3:25  The Nation has put together a slide show tied to my current article on "Why WikiLeaks Matters," which lists a few dozen revelations from the past few months that many have already forgotten.  The slide show sticks to 18.

2:05  Dahr Jamail at Truthout on "Bradley Manning and GI Resistance to U.S. War. Crimes."  Declres: "What Manning did by leaking this critical information has been to uphold his oath as a soldier in the most patriotic way. Now, compare that with how he has been raked over the coals by most of the so-called mainstream media."  (h/t Kevin Gosztola)

1:25  Amazing from AP: The State Dept., while ripping WikiLeaks, is promoting the recent acclaimed film about my old friend Dan Ellsberg, The Most Dangerous Man in America.  The State Department announced today that the film "has been selected as one of 18 films that will tour the world this year as part of its American Documentary Showcase program"

12:30 Still trying to keep up with, translate, and understand the massive leak of cables to the Dutch news outlets by Aftenposten, but there's a new Assange interview there (see video), and background on Dutch planning to stay in Afghanistan awhile may be key.  The headline on the Assange interview, I'm told, translates as: "Netherlands should know everything now" followed by text:  "The parliament of the Netherlands should know the cable information to make a fully informed decision to vote to send a 'police mission' to Afghanistan."  The video:  

 

12:05  ABC in U.S. catches up on the Jacob Appelbaum airport hassling (and see Glenn Greenwald below).

10:55   Young kids cartoons on WikiLeaks, some pretty funny.

10:25  New post by Evgeny Morozov at Foreign Policy on WikiLeaks and Tunisia, Clay Shirky, and "social media."

10:05  Just gimme some truth, he might have said?   Or just gimme a break? Well,  he did name his kid Julian.   John Lennon would have been an Assange fan, according to this.   "I think the internet has always been potentially a force for freedom of speech and it's proving itself right now. And Lennon would have been just loving that."

9:25  A Guardian blog re-creates the Tunisia revolt and crisis as it happened.  Still much debate over how much or how little it was sparked by WikiLeaks disclosures.

9:15   Glenn Greenwald interviews Rep. Loretta Sanchez about Homeland Security's seizure of citizens' laptops at airports, tied to recent cases involving WikiLeaks people.  He says, "When you really think about it, it's simply inconceivable that the U.S. Government gets away with doing this.  Seizing someone's laptop, digging through it, recording it all, storing the data somewhere, and then distributing it to various agencies is about the most invasive, privacy-destroying measure imaginable."

8:55  National Post Q & A  w/ Iceland MP Birgitta Jonsdottir.

8:00  Bank of America holding to explanation that yesterday's site outages for many not tied at all to hacking or other Anonymous type attacks.

12:25 a.m. Article in this week's New Statesman by Assange ally John Pilger re-fashioned here and given title "The War on WikiLeaks,"  including defense of Assange in the sex crime case.

LATE FRIDAY

11:20 p.m.  Hooray: The Wall Street Journal joins the now long list of top publications which, after the passing of many days, finally corrected earlier articles that alleged WikiLeaks had released many thousands of cables or even 250,000 of them.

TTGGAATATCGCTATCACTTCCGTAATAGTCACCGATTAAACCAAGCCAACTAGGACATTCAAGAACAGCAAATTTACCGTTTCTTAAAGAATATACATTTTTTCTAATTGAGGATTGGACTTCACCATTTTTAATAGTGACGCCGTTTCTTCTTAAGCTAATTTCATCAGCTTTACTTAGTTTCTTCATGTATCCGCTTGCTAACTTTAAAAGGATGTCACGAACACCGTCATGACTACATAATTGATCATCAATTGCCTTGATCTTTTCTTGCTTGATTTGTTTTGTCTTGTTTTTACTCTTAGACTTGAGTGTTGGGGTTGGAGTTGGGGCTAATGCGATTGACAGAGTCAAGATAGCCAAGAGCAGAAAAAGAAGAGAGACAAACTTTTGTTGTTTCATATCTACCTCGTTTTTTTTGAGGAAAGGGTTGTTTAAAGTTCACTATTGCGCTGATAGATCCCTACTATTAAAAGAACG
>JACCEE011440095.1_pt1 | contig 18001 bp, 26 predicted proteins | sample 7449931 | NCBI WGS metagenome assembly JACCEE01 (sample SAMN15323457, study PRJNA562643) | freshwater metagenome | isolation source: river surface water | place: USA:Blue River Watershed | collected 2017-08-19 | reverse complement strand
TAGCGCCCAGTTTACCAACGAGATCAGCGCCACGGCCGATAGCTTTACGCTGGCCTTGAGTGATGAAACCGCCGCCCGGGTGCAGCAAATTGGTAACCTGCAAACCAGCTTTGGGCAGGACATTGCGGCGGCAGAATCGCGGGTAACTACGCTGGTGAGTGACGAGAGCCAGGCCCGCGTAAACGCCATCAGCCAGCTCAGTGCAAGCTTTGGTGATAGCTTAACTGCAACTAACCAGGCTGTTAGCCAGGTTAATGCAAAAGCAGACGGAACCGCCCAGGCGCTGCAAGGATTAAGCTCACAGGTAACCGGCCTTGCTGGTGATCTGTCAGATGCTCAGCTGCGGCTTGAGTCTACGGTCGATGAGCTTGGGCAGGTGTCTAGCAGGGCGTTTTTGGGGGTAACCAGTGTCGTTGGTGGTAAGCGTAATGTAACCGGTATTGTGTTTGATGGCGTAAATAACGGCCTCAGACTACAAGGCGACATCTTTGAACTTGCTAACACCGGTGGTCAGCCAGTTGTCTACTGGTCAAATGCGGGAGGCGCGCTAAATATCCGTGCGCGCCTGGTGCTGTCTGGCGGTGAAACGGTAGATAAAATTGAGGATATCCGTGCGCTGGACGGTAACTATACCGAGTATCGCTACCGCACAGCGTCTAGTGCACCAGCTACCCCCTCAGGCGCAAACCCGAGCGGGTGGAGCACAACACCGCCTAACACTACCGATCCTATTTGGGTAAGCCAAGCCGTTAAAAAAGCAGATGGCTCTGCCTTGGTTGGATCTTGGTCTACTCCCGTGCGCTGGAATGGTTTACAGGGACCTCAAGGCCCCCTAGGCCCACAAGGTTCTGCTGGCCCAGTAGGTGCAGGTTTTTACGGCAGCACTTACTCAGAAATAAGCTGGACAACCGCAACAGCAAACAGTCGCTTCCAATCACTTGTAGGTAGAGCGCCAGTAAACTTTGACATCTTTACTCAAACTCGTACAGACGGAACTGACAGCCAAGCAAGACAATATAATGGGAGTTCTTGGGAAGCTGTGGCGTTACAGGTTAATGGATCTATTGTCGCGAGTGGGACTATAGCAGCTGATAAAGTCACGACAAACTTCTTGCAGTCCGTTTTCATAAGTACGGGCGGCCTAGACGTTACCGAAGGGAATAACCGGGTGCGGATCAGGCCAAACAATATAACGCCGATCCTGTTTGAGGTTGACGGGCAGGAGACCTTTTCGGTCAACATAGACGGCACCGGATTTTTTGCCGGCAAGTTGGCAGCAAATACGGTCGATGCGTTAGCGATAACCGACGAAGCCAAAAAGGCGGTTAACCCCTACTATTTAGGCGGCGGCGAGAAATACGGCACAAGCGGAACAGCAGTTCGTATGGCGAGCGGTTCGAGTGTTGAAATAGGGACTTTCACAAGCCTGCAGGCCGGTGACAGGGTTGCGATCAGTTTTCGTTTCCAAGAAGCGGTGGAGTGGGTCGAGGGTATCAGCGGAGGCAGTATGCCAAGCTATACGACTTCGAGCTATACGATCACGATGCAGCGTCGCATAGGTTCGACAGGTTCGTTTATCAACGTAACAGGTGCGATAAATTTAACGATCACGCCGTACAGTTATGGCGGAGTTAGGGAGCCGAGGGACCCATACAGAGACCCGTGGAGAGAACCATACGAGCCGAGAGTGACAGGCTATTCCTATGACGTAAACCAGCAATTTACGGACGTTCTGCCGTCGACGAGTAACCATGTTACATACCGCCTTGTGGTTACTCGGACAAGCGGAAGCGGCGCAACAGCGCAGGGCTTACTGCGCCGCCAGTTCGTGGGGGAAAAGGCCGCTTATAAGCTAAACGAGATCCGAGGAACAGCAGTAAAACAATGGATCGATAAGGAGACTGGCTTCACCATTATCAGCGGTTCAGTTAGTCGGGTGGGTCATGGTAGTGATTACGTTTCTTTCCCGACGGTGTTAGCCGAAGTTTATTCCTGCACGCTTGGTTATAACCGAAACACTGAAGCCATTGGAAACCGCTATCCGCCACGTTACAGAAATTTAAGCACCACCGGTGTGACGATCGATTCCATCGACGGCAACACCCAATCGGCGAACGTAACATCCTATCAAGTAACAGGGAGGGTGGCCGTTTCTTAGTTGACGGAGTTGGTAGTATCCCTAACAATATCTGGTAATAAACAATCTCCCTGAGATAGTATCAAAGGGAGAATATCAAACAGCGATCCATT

And The New York Times corrects a whopper of its own, pointed out by many of us today:  "An article on Friday about Pfc. Bradley Manning, the soldier accused of providing classified material to WikiLeaks, misstated the amount of money donated by WikiLeaks to Private Manning’s legal defense fund. It has donated $15,100, not more than $100,000."  Plus: "The article also misstated the association that David M. House, a friend who has visited Private Manning, has with the Massachusetts Institute of Technology. He is a researcher there, not a graduate student." 

11:00  Amy Davidson of The New Yorker weighs in on WikiLeaks and Tunisia and raises this key point I've pushed myself for weeks: "Does any one person know enough about all of the countries mentioned in the cables to say for sure how significant they are? Unless someone does, it is rash to keep talking about how they add texture but 'no great revelations.'”    Th check a skeptic of the WikiLeaks role in Tunisia, follow @EvgenyMorozov at Twitter.

 10:55   One more time, allow me to direct your attention to my piece for The Nation's print issue next week, which was posted online Thursday afternoon, on   "Why WikiLeaks Matters."   I suggest that, in the end, what most people think of the leaks and the organization will be profoundly influenced by what value they believe rests in the content of the leaks.  And, too often, the media, and even U.S. officials, have charged, "nothing new, just move along."   There's been very little followup on most of the bombshell disclosures, at least in this country.  My long list of significant revelations in the past six months counters that view strongly.

The WikiLeaks News & Views Blog for Friday, Day 48

As I've done for more than six weeks, I will be updating news and views on all things WikiLeaks all day, with new items added at the top. All times are ET in USA. Contact me at epic1934@aol.com. Information on some of my books here.

11:00  Amy Davidson of The New Yorker weighs in on WikiLeaks and Tunisia and raises this key point I've pushed myself for weeks: "Does any one person know enough about all of the countries mentioned in the cables to say for sure how significant they are? Unless someone does, it is rash to keep talking about how they add texture but 'no great revelations.'”    Th check a skeptic of the WikiLeaks role in Tunisia, follow @EvgenyMorozov at Twitter.